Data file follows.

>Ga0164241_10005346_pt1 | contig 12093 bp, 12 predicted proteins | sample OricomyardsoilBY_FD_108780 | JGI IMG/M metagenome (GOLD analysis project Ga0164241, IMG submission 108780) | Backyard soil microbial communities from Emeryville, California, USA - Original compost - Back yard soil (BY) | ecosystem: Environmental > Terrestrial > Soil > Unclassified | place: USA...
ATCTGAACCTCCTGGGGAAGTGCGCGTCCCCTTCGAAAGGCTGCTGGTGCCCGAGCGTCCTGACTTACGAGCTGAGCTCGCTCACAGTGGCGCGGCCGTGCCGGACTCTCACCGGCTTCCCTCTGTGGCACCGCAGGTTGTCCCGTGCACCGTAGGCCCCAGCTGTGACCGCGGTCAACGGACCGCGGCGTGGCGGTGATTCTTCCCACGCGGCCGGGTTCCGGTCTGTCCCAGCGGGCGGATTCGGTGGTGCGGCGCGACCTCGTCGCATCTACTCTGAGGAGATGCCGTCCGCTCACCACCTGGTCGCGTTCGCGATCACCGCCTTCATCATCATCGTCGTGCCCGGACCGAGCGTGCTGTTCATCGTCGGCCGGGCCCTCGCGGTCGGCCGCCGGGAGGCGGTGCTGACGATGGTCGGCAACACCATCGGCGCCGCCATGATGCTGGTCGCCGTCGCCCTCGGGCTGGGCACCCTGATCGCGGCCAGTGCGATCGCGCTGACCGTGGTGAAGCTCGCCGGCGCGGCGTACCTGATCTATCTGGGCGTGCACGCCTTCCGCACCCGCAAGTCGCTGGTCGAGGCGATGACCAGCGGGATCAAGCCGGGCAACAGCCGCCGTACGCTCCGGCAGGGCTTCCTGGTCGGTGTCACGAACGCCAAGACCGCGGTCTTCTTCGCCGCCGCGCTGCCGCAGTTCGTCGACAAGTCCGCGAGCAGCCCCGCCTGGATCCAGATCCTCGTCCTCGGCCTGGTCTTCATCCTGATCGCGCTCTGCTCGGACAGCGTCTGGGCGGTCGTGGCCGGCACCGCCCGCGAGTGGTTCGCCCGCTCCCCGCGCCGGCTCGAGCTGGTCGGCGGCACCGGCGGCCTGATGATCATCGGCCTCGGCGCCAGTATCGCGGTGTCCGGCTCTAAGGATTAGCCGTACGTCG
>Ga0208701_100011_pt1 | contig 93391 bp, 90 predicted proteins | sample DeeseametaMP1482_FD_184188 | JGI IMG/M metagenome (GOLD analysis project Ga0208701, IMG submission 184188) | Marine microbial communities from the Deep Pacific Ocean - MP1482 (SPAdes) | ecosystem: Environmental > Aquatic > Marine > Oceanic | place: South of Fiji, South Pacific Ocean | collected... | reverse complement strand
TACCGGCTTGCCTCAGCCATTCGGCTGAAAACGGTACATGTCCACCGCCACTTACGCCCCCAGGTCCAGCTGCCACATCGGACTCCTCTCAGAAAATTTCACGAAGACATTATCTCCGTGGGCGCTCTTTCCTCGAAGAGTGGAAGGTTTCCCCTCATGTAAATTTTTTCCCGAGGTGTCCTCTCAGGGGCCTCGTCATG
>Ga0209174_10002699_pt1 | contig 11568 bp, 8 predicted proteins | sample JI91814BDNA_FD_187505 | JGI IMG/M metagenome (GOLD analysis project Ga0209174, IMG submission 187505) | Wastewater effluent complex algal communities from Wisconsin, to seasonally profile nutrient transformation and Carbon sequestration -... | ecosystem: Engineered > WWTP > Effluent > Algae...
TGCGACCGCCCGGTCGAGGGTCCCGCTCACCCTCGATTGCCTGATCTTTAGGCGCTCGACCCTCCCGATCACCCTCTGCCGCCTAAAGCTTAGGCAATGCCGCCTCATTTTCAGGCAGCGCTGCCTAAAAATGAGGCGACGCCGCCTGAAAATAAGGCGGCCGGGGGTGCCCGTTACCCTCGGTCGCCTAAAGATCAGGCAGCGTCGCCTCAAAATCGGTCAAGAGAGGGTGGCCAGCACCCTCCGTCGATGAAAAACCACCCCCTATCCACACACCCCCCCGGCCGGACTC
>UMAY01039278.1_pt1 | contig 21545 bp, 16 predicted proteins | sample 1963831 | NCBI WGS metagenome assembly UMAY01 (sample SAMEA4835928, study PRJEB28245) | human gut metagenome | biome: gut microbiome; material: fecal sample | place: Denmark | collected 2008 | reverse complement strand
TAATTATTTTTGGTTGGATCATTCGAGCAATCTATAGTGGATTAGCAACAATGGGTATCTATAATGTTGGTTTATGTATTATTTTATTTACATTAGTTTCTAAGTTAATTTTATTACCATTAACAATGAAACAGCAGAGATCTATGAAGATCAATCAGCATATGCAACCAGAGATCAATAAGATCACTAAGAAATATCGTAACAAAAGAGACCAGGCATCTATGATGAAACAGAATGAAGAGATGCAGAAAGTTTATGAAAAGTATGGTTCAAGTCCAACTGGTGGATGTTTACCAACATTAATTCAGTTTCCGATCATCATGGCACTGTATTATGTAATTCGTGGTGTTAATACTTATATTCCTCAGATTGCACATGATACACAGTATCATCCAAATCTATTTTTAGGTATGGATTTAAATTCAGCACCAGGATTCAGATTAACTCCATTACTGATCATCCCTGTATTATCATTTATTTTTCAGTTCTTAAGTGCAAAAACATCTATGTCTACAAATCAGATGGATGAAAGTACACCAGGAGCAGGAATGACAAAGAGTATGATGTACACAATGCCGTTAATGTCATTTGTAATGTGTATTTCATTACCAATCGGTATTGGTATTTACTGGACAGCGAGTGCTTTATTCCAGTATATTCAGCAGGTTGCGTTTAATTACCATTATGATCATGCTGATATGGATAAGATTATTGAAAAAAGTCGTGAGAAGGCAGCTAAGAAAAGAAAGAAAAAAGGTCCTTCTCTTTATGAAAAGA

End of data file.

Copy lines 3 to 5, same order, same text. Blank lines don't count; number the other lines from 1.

>Ga0208701_100011_pt1 | contig 93391 bp, 90 predicted proteins | sample DeeseametaMP1482_FD_184188 | JGI IMG/M metagenome (GOLD analysis project Ga0208701, IMG submission 184188) | Marine microbial communities from the Deep Pacific Ocean - MP1482 (SPAdes) | ecosystem: Environmental > Aquatic > Marine > Oceanic | place: South of Fiji, South Pacific Ocean | collected... | reverse complement strand
TACCGGCTTGCCTCAGCCATTCGGCTGAAAACGGTACATGTCCACCGCCACTTACGCCCCCAGGTCCAGCTGCCACATCGGACTCCTCTCAGAAAATTTCACGAAGACATTATCTCCGTGGGCGCTCTTTCCTCGAAGAGTGGAAGGTTTCCCCTCATGTAAATTTTTTCCCGAGGTGTCCTCTCAGGGGCCTCGTCATG
>Ga0209174_10002699_pt1 | contig 11568 bp, 8 predicted proteins | sample JI91814BDNA_FD_187505 | JGI IMG/M metagenome (GOLD analysis project Ga0209174, IMG submission 187505) | Wastewater effluent complex algal communities from Wisconsin, to seasonally profile nutrient transformation and Carbon sequestration -... | ecosystem: Engineered > WWTP > Effluent > Algae...